Image credit: Lisa Namdar Kaufman. Used with permission.
Image credit: Lisa Namdar Kaufman. Used with permission.

Listen to the voice of Lisa Namdar Kaufman reading her poem, March

Karkur Junction, one hour north of Tel Aviv, March 2023.

My left eye is a puddle
of blood. Thursday morning,
I woke up that way.
My husband took my
blood pressure. Stop talking
he said which made me laugh
and the digital cuff flash
Error.           Relax
he said which made my heart
beat harder.

Friday evening and the blood’s still
pooling. I will see a doctor and he (or
she but let’s be real, most likely he) will
ask, Are you stressed? Under pressure?
Am I stressed.
Democracy is collapsing,
my mother’s breast cancer has marched
into the meningeal lining of her brain, we won’t talk
about my father now, because none of that
is new. It’s 85 degrees on the first of March and I
can’t get the smell out. Skunk and cowshed
still wafting from the water cannon
that doused us ten minutes from home.

They rolled the big guns
across the highway. I’d heard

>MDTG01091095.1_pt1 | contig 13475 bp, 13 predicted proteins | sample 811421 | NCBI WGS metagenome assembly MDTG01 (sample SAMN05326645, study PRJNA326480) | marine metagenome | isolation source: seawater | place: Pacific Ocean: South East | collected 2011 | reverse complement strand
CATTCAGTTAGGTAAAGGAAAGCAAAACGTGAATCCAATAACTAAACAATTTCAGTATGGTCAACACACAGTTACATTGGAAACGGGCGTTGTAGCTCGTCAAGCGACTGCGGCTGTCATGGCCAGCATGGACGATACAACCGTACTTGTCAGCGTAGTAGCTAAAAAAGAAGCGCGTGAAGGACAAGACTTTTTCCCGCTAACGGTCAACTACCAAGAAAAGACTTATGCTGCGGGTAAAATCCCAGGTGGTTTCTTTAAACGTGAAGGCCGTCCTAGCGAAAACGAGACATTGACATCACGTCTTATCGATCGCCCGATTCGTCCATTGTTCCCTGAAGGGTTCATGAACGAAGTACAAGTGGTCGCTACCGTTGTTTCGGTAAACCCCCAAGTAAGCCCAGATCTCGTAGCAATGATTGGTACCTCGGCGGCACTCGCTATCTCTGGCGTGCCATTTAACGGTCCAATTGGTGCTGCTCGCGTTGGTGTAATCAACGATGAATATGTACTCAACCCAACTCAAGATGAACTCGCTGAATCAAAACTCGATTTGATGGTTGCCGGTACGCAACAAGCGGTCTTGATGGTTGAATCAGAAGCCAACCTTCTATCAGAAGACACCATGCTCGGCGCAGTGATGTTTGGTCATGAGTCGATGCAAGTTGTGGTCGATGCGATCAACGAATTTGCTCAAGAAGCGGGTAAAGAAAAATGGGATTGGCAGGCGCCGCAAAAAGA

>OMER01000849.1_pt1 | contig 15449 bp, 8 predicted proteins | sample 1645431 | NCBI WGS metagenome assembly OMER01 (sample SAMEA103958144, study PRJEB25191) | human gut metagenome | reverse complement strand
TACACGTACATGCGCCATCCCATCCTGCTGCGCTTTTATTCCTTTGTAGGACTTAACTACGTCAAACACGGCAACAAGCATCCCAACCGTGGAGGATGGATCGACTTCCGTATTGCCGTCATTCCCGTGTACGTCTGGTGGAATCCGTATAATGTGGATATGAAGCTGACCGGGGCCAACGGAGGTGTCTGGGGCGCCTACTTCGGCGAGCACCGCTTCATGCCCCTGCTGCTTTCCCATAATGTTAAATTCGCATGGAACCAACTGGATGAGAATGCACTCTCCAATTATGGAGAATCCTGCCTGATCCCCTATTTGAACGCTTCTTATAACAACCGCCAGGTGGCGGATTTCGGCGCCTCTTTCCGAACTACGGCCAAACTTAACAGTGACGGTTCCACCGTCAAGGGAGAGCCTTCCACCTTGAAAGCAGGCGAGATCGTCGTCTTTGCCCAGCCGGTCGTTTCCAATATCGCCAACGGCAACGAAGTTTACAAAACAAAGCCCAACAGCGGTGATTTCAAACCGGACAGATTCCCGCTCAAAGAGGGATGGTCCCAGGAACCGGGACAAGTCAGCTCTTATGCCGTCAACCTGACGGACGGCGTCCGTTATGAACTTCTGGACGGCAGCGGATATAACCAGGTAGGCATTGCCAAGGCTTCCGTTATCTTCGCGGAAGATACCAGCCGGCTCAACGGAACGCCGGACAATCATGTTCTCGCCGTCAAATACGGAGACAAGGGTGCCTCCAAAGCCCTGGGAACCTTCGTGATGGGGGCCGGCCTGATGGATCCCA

these cannons hurt,
often shot straight
into crowds, knocking people down and
tearing at their clothes. But
on Wednesday night the police aimed high
and let the foul water
rain on us – then rushed
the intersection
to open it to traffic
and let the cars pass, let
the people home. It was rush
hour and the sun set and
the migrating birds flew
in great black v’s across
the dusky sky. The water sprayed.
A 400 meter range.
A yelp went up, a collective holler,
an instinctual retreat, but then we —
the protesters, returned. We did not yield
to the forces charged with clearing us.

My mother is ready for more chemo,
she had ruled it out before, the potential
side effects of this particular poison too much
to bear. But that was before
the latest scans and mapping. Before
the disease raced up the spinal thoroughfare.

I am trying hard to understand
the legislative process of my adopted home.
Three readings they say. The bill is read
three times and voted on three times
to make it law. That sounds silly, but
it won’t be silly the morning after.

I am envisioning the shiva. We will rend
our clothes and all sit down
on the hot asphalt
and mourn.

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Lisa Namdar Kaufman is an American Israeli writer, filmmaker, and translator whose written work has appeared in numerous journals including Quarterly West, MARGIE: Journal of American Poetry, Fox Cry Review, and the SMEOP Anthology, HOT. She teaches for Gotham Writers’ Workshop and earned a BA from Brown University and an MFA from Columbia.

Photo credit: Author


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